Got this random picture at a job of one of our cat-stomers – Guinness. Though you guys would appreciate it 🙂
Have a lovely weekend!
Got this random picture at a job of one of our cat-stomers – Guinness. Though you guys would appreciate it 🙂
Have a lovely weekend!
One of the things I love about being a cat sitter is that I get to meet other cat lovers. And many of them have great sense of humour!
Today, I am showing you one of the jobs I have done recently where all 3 cats need to be fed separately.
And what’s great about this job is, the mum thought about putting up photos of each cat to make sure I know to feed them in their correct spots.
Say hi to Picco…
In this particular family, each cat is fed in a separate room so I don’t have to do huge amount of police work. I leave all of them to eat peaceful for a while. Once they are done, then I will move on to do litter tray and socialise with them.
In some jobs, all the cats are fed in the same room but they all follow different diet. I will do a lot of police work in that case to make sure they don’t steal each other’s food.
Do you have to feed your cat separately? How do you police them to make sure they don’t steal each other’s food?
First of all, just to get this out of the way. I LOVE BEING A CAT SITTER. I do. I love my life style, I love my human customers, I love my cat customers, I love that I am doing something I am passionate about every day to the point that I never feel like I am working. But having said that, I am sick of people thinking I am getting paid to cuddle cats all day, so I decide that writing a post about what are the pros and cons of being a cat sitter is in order.
Pro 1. Flexible hours – apart from some cats who need to get their food or medication at specific time, most cats are quite flexible. As a result, I rarely have to deal with rush hour traffic. I can mostly start my day whenever I want. If I feel I am under the weather, I can start my day half an hour later or an hour later. I don’t need to report to anyone. The cats won’t mind, haha.
Pro 2. Get to see sunshine – I am not trapped in the office like I used to! Some days I can even sunbath with the cat together!
Pro 3. Cat cuddle – ok, there is a bit of truth about the cat cuddles…
Pro 4. Amazing customers – 99% of my customers are amazingly lovely people. Anyone who has worked in customer service will tell you 40% weirdo are the normal rate. But cat lovers are some of the best people in the world so I don’t have that problem at all. In fact, many of them have eventually become my friends. In the 8 years of my cat career, I have only ever handle half a dozen difficult people or some of them are just strange. But the beauty of being your own boss is, you can just fire them. You don’t need to take customers you don’t like.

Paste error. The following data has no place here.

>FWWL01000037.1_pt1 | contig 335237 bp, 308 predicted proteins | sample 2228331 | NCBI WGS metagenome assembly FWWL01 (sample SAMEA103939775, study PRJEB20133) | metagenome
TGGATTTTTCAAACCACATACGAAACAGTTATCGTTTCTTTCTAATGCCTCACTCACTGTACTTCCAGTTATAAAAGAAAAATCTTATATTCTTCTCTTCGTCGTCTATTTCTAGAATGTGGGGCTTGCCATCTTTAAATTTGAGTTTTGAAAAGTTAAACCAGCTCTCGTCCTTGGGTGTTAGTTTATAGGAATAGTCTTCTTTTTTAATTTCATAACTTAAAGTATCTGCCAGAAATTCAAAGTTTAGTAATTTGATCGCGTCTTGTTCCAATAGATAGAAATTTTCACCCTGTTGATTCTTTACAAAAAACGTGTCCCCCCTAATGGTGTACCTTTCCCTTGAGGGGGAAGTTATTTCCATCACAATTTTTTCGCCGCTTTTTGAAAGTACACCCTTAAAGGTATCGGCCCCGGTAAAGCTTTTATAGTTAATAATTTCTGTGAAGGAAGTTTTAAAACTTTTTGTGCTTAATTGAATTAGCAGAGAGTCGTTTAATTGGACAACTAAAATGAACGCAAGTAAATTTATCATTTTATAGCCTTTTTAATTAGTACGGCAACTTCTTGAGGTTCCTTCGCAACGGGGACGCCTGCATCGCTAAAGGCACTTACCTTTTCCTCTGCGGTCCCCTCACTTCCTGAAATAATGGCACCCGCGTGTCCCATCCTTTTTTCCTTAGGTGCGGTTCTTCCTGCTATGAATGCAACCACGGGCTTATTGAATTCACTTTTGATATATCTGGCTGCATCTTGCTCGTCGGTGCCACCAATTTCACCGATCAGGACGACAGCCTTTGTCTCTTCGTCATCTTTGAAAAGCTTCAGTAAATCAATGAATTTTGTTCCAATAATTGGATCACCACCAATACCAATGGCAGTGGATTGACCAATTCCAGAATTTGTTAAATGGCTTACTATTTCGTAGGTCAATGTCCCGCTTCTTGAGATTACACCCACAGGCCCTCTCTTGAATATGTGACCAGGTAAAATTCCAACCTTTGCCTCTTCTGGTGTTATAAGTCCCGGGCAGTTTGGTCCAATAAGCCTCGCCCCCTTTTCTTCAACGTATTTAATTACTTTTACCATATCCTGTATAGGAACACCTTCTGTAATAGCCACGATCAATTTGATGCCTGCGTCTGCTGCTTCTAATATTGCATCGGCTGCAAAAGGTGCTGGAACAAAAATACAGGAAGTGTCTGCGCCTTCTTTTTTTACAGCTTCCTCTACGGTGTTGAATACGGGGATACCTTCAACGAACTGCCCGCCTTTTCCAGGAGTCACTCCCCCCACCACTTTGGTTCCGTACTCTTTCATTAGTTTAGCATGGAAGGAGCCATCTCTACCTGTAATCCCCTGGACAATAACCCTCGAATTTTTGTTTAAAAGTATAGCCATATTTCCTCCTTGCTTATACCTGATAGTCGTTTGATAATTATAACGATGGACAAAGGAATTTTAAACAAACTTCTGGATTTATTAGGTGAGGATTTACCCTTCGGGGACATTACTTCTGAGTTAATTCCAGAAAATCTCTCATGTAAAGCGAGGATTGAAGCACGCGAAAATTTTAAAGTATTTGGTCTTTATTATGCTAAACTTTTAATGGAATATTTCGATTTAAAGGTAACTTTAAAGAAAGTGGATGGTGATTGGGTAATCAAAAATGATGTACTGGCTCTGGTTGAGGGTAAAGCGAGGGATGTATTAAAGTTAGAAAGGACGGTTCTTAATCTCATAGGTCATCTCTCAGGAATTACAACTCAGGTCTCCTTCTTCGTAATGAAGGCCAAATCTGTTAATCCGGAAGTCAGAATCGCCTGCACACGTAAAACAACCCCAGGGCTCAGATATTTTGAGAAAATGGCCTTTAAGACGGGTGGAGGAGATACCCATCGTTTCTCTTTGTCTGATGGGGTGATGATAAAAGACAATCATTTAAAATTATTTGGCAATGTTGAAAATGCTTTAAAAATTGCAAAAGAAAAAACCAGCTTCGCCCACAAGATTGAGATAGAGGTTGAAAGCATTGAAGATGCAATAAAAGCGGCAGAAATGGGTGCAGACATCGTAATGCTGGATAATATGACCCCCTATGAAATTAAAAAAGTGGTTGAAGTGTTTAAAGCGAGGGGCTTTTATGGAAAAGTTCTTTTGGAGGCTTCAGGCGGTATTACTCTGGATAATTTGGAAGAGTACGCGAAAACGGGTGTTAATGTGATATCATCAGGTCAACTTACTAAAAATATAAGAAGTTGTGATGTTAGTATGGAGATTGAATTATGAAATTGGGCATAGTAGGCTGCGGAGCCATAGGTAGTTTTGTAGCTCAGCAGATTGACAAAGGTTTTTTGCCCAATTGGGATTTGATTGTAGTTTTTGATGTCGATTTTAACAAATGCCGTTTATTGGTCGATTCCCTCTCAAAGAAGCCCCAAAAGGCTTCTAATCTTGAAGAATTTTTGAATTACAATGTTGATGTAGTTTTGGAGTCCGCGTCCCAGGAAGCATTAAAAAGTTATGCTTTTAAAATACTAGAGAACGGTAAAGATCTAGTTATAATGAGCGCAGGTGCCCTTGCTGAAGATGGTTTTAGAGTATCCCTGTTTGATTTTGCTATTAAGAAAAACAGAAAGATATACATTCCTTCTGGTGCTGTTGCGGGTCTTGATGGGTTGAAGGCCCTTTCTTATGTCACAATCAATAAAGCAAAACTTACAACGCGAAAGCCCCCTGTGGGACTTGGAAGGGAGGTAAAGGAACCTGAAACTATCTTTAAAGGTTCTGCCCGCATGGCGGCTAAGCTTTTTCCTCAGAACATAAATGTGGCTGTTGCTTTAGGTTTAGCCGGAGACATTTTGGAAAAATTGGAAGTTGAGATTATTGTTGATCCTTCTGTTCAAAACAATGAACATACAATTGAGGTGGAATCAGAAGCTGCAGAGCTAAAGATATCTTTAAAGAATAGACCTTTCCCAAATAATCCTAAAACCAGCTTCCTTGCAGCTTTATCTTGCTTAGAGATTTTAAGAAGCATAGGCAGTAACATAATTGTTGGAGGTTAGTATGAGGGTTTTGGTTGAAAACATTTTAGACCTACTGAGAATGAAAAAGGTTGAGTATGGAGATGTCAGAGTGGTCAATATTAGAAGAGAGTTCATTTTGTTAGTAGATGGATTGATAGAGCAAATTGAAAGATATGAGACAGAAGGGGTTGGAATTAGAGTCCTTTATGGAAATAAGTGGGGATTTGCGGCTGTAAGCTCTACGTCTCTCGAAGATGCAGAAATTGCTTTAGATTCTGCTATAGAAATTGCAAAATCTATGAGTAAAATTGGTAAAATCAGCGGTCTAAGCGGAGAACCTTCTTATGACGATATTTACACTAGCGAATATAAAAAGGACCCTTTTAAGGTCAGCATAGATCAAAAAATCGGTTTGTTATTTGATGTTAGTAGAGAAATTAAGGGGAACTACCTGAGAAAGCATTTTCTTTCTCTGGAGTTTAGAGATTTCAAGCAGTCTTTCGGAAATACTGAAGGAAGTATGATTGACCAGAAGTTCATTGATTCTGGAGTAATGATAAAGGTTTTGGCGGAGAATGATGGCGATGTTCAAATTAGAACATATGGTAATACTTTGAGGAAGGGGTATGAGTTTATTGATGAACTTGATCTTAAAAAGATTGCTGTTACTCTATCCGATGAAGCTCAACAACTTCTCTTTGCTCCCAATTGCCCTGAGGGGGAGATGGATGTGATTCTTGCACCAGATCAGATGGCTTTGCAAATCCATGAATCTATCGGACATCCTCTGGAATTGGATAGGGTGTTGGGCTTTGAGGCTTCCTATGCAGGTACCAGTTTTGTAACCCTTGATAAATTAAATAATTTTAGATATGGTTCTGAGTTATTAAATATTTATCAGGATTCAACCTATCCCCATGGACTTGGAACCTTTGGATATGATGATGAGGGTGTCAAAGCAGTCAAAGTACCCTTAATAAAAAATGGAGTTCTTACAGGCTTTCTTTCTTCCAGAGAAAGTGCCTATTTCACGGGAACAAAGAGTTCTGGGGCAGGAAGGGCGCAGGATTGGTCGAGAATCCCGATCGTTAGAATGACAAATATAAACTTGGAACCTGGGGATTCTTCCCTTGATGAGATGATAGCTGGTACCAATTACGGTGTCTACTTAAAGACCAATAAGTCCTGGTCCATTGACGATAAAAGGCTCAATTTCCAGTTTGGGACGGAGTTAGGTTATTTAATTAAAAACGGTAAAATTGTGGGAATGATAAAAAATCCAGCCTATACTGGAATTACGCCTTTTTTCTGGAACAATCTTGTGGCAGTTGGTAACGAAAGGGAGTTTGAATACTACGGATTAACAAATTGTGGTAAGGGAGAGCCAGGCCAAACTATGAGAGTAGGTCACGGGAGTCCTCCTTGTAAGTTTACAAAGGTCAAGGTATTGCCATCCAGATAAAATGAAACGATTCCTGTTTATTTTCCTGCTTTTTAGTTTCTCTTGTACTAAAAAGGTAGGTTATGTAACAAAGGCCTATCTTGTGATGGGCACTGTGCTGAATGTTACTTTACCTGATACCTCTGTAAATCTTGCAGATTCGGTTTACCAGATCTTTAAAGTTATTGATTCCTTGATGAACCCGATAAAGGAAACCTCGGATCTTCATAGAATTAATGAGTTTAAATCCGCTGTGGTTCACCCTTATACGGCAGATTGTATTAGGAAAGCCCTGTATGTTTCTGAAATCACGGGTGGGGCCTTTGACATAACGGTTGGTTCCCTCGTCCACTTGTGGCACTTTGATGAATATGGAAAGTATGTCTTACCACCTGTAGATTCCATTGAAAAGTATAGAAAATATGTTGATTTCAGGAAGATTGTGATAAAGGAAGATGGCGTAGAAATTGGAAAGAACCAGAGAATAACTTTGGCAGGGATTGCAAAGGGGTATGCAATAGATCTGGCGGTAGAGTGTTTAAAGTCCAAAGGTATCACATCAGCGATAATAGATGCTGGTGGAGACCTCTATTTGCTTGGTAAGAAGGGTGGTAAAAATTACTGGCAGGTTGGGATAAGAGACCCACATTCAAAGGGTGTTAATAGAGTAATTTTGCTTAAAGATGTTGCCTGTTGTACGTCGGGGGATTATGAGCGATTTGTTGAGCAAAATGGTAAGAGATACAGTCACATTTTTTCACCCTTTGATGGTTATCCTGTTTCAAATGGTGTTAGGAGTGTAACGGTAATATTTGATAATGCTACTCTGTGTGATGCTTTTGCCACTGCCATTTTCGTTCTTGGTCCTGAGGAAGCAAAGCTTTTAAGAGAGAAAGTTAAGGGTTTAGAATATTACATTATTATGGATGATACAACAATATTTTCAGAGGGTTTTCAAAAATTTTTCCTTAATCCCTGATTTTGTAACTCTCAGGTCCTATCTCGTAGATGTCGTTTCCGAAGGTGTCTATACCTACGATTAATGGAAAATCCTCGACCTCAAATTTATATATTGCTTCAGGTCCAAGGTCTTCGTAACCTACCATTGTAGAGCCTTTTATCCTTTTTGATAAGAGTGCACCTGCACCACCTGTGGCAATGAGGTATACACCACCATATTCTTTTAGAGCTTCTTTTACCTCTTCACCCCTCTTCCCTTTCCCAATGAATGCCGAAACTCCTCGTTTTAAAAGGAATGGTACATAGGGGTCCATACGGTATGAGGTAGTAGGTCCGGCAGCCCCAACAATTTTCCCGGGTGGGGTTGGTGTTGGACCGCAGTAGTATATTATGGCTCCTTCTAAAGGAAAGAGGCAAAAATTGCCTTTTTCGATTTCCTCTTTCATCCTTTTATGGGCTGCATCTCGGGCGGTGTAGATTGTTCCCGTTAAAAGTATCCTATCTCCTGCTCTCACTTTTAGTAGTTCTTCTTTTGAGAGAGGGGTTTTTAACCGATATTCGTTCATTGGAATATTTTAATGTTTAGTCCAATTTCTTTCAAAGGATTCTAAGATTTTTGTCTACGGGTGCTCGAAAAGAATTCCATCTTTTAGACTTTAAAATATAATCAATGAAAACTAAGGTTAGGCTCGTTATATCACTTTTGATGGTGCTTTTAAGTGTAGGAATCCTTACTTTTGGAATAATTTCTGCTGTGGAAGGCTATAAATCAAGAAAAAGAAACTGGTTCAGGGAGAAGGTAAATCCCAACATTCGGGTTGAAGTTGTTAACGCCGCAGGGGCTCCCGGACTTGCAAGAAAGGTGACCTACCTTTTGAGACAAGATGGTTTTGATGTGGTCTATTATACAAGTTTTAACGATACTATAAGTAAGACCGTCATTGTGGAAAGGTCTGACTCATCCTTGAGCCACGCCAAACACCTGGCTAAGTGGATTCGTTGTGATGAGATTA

Pro 5. Financial freedom – I control my destiny. I work however much or however little I want. If I need more money that month, I can always do more cat sitting or promote the sales of some cat toys or run a cat workshop etc. I will never ever be layoff ever in my life again!
Pro 6. Read a lot of books – I do spend a lot of time in traffic or sitting with a cat, so I end up reading a lot of books. I love reading and studying so this one is an important perk for me.
Pro 7. Stay healthy – the job is actually very physical. You end up walking a lot. Bending down a lot, lifting things a lot. Goodbye to the office life of sitting all day. There is no need for gym membership! haha
Pro 8. Get to see a lot of interesting places – I have seen hundreds of house of Dublin at this stage. Sometimes the job will take me to neighbour of Dublin I never knew existed. Every day is an adventure.
Pro 9. I get to do what I love! This is the most important point. For the past 8 years, I have never had one day I feel ‘oh man, I have to get up to work….’ Some days it’s difficult because I am doing 14 hours day for 10 days straight. I am tired but I never feel ‘the drag’ to go to work. I am happy to go to work EVERY SINGLE DAY.
Pro 10. Every day is different – no two days are the same at cat sitting. Every job is different, because every cat, every human and every house is different. If you are like me who gets bored easily, hate repetition, love challenges and problem solving. Then cat sitting is for you.
Pro 11. Affordable AND peaceful off season break – since we work a lot during weekend and major holidays (we will talk about Cons number 1 in a minute), we tend to take time off mid-week or off season. I usually take time off in February and November. The advantage is hotels and tickets are cheap and the places are usually peaceful. However, it can be a bit difficult to find somewhere interesting to go in those months as weather tend to be horrible in those months…